Whistleblower While You Work

Tyler Shultz, former Theranos employee, and one of the most noteworthy whistleblowers of our time, has joined a long list of professionals who chose to take a stand and expose the fraudulent behavior of their employers. Theranos, a consumer healthcare technology startup once valued at $9 billion, met its downfall after allegations that the company’s primary technology was a fraud. Shultz was a vital source for The Wall Street Journal investigative reporter, John Carreyrou, who reported for the first time in 2015 that Theranos was using traditional blood-testing machines to perform its blood-testing services, instead of the company’s proprietary Edison devices, which were unreliable at best.

By March of 2018, the U.S. Securities Exchange Commission (“SEC”) charged Theranos’ CEO, Elizabeth Holmes for her part in the extensive fraud. Holmes agreed to a settlement with the SEC in which she would pay $500,000, forfeit majority voting control over the company by converting her super-majority Theranos Class B Common shares to Class A Common shares, return 18.9 million shares and be barred from serving as an officer or director of any public company for 10 years. In June 2018, Holmes was charged with nine counts of wire fraud and two counts of conspiracy to commit wire fraud. If Holmes is convicted, she faces a maximum sentence of two years in prison and a $250,000 fine. Additionally, she may be required to pay restitution for each count of wire fraud and each count of conspiracy to commit wire fraud.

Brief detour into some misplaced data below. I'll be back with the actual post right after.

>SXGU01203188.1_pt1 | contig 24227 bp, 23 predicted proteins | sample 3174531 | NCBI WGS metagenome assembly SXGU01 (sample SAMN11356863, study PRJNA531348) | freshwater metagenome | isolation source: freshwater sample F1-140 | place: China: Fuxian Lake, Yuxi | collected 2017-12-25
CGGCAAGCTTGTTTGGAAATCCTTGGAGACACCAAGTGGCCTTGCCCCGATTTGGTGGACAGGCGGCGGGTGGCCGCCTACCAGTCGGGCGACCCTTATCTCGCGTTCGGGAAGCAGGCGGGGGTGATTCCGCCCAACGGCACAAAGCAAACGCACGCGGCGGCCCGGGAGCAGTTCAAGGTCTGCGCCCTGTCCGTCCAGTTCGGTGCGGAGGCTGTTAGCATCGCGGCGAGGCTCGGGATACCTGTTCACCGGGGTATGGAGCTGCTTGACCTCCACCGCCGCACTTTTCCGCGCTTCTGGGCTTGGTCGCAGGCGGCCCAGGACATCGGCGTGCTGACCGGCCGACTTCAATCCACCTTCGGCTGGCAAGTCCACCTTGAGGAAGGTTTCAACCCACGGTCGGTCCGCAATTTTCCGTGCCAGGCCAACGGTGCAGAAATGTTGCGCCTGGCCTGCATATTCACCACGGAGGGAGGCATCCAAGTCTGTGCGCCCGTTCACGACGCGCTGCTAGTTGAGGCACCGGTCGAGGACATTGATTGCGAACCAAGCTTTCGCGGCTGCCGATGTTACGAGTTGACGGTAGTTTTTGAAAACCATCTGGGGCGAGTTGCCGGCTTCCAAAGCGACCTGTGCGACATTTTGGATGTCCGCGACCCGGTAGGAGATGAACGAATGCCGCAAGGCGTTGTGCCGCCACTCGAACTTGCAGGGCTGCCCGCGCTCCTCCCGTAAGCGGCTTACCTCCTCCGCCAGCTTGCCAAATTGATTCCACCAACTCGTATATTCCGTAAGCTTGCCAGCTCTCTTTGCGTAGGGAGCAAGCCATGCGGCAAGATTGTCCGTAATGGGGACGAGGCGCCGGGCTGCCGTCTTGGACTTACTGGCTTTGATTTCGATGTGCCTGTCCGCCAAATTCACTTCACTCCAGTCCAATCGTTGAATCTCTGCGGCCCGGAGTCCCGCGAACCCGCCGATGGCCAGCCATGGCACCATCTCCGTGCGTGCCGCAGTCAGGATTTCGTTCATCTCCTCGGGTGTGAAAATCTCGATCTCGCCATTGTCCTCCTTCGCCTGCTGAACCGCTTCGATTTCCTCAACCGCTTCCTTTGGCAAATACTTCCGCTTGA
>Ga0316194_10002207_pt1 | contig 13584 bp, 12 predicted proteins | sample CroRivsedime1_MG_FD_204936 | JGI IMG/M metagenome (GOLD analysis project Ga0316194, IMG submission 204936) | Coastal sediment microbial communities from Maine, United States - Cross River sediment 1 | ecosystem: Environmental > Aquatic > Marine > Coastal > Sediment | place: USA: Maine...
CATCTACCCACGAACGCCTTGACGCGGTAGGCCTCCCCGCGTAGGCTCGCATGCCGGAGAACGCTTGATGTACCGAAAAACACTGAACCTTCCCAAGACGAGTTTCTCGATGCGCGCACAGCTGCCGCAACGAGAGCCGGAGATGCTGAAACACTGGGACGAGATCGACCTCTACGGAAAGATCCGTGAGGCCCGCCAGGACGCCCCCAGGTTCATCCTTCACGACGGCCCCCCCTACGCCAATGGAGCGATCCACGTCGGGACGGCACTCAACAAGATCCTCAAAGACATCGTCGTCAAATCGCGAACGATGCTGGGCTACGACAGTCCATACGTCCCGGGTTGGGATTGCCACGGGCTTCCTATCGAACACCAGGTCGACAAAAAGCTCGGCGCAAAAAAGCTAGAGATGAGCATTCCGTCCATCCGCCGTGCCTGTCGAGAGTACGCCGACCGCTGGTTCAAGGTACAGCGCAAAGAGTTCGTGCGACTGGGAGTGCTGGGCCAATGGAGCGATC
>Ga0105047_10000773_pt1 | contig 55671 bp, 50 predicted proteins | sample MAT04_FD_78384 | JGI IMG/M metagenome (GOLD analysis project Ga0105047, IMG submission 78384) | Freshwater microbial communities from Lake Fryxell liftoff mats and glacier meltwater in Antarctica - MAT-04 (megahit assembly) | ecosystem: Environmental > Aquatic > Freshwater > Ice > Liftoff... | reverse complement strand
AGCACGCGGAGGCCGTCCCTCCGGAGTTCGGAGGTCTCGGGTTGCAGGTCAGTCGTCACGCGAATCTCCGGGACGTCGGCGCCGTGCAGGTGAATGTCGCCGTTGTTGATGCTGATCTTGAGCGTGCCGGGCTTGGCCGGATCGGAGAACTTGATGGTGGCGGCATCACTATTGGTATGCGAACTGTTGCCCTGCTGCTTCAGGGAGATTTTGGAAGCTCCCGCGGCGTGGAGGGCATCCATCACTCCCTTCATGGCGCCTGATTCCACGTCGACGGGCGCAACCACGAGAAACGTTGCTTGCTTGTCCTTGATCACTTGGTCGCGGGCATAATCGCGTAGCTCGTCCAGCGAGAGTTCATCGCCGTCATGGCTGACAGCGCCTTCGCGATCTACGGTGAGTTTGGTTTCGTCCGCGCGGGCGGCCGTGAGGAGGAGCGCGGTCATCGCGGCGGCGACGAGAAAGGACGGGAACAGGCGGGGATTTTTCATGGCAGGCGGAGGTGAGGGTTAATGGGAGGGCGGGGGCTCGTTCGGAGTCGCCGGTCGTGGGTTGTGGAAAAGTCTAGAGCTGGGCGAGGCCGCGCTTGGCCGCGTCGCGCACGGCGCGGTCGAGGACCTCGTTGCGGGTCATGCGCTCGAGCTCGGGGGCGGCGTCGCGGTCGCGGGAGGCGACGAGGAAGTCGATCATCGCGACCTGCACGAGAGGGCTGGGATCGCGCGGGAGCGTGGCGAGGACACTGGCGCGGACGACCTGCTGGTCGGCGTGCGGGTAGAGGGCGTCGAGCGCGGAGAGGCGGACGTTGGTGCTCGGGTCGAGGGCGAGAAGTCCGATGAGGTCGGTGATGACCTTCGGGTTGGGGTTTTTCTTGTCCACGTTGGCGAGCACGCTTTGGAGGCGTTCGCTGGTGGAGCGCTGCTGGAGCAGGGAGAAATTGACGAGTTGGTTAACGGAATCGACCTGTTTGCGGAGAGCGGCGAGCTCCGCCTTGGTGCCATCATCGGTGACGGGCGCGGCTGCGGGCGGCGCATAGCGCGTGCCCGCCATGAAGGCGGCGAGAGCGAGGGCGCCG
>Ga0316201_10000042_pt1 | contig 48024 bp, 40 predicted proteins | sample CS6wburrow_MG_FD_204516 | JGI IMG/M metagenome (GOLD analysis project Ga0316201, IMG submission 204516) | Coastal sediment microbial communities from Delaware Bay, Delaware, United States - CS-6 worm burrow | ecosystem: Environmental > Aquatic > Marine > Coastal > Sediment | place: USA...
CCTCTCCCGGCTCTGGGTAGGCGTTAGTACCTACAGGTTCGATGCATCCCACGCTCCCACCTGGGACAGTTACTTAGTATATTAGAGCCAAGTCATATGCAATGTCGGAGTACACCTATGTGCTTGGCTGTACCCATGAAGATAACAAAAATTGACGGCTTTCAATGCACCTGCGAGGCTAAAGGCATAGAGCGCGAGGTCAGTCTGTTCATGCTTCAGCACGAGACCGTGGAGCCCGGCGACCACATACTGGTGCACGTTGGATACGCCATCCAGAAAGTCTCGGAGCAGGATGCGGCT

According to the 2018 ACFE Report to the Nations on Occupational Fraud and Abuse, occupational fraud is initially detected by a tip, 40% of the time. It is important to note that occupational fraud is detected by internal audit 15% of the time and by external audit only 4% of the time. Further, over half of all tips that lead to the detection of occupational fraud are supplied by employees of the organization itself, 14% of which come from an anonymous source. This speaks to the fact that many individuals are afraid to come forward for fear that they will not be protected from retaliation and other potentially negative consequences. Although Shultz did not intend to become a whistleblower, his first-hand knowledge of the deceptive practices that Theranos was engaged in became a driving force behind exposing the truth to regulators, investors and the public. 

If you need assistance with assessing or responding to fraud within your organization, please contact Joel Rosenthal at 412.697.5387 or jrosenthal@schneiderdowns.com or Alyssa Brunatti at 412.697.5371 or abrunatti@sdcpa.com. For similar articles, visit Schneider Downs’ Our Thoughts On blog.

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